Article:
Podcast: Play in new window | Download (Duration: 35:43 — 40.9MB)Subscribe: Android | Email | Google Podcasts | RSSIn this week’s Security Ledger Podcast episode, the UK -based policy think tank Chatham House warned last week that aging nuclear weapons systems in the U.S., the U.K. and other nations are vulnerable to cyber attacks that could be used to start a global conflagration. We talk with Eddie Habbibi of PAS Global about what can be done to secure hackable nukes. Also: with CES raging in Las Vegas last week, we go deep with security researcher Jay Harris on flaws in connected toys being sold to children.
In-brief: could cyber attacks have played a role in recent collisions between US Navy vessels and commercial ships? The short answer is yes. Regardless of what caused the most recent incidents, both the means and the motive exist to launch such attacks in the future.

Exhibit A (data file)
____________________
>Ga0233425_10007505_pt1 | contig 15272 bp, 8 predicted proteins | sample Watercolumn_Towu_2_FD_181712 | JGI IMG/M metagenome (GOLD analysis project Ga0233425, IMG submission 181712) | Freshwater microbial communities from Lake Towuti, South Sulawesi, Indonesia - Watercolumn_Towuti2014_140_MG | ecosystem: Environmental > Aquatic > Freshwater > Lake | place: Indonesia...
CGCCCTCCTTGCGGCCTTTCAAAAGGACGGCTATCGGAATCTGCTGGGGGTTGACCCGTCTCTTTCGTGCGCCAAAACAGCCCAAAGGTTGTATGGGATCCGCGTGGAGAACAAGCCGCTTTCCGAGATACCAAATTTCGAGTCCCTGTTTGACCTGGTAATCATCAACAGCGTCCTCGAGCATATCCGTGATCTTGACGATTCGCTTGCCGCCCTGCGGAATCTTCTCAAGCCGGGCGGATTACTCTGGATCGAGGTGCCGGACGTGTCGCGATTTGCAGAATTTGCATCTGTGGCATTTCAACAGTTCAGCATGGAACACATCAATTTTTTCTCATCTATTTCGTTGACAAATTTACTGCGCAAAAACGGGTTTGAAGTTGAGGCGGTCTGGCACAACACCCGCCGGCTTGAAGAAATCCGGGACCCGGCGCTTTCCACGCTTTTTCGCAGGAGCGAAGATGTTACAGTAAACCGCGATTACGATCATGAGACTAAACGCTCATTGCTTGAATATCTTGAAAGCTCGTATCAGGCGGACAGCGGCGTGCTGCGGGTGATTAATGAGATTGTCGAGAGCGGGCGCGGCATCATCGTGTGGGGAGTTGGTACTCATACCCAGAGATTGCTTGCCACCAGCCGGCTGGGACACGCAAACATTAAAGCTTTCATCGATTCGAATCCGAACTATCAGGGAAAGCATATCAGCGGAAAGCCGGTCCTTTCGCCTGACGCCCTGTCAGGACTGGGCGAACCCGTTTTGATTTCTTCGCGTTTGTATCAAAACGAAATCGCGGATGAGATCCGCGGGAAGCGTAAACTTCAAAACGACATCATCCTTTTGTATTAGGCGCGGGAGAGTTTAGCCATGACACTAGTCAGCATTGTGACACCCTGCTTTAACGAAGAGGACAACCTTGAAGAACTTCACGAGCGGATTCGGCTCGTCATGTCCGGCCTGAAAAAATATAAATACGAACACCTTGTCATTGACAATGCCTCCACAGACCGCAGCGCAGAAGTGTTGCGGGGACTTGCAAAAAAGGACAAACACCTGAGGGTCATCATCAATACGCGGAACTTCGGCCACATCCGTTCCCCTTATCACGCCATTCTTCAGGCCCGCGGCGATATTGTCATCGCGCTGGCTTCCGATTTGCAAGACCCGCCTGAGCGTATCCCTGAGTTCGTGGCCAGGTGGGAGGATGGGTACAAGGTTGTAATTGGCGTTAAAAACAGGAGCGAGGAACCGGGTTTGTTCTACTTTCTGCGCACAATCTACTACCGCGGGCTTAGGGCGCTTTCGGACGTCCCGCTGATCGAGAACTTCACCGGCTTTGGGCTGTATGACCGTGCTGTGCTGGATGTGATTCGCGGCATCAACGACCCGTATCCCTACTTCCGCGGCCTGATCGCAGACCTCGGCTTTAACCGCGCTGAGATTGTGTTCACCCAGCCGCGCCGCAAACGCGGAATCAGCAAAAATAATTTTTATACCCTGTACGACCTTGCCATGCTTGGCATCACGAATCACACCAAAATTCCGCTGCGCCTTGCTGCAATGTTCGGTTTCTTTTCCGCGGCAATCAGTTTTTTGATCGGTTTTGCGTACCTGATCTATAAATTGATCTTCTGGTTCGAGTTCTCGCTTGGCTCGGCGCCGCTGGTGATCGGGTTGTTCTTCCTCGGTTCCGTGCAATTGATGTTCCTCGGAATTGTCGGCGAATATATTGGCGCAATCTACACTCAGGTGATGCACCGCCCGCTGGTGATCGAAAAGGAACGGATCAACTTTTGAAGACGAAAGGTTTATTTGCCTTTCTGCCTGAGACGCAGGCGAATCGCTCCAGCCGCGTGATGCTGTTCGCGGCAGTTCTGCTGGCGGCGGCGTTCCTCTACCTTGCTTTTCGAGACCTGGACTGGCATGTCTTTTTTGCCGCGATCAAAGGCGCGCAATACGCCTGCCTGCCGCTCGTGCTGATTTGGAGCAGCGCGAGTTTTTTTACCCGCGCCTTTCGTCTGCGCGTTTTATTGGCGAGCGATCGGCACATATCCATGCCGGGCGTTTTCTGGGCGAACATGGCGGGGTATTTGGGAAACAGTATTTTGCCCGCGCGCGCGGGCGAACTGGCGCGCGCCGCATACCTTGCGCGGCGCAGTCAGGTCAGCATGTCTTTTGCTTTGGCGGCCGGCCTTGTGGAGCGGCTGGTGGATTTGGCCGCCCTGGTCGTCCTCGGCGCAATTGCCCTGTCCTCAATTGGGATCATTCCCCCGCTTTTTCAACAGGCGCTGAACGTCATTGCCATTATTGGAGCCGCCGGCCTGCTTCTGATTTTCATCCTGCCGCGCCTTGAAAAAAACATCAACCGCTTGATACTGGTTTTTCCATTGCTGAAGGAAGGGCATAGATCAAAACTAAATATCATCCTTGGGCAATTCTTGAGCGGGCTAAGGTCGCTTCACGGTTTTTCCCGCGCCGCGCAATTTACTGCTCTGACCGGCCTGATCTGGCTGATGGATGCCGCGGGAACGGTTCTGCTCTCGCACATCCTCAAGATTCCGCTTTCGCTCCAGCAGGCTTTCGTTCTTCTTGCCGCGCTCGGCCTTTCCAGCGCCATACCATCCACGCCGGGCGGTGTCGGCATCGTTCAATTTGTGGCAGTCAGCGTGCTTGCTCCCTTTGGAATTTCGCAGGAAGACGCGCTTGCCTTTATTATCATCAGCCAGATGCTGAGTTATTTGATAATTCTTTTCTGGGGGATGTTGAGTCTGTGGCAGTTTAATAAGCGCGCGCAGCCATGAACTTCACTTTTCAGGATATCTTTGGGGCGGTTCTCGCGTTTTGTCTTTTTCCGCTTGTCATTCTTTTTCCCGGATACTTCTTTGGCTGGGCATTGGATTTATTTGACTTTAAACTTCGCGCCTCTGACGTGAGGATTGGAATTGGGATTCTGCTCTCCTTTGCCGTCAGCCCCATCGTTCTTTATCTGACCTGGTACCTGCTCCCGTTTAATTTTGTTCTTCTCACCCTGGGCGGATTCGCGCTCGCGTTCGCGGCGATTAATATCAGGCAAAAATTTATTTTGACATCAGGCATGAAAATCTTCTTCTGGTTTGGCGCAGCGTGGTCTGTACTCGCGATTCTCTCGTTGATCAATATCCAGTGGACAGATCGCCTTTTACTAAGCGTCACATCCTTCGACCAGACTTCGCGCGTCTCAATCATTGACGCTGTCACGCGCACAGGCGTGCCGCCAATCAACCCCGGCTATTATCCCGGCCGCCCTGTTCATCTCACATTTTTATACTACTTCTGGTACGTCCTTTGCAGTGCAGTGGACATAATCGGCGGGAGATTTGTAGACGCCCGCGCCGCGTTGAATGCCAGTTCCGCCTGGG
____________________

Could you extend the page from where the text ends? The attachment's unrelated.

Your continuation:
Fast spreading ransomware dubbed Petya has crippled parts of Ukraine and hit companies in The Netherlands, France, Russia and Spain. It appears to be spreading using a combination of software exploit and stolen passwords.
In-brief: Ukraine is a ‘test bed’ for massive and disruptive cyber attacks on critical infrastructure that might be launched against other adversaries, the U.S. included, Andy Greenberg argues in an article in Wired Magazine.
In brief: As cyber threats increase, the U.S. military is considering big changes to attract and retain talent, from loosening standards on grooming to shorter, mission-based deployments.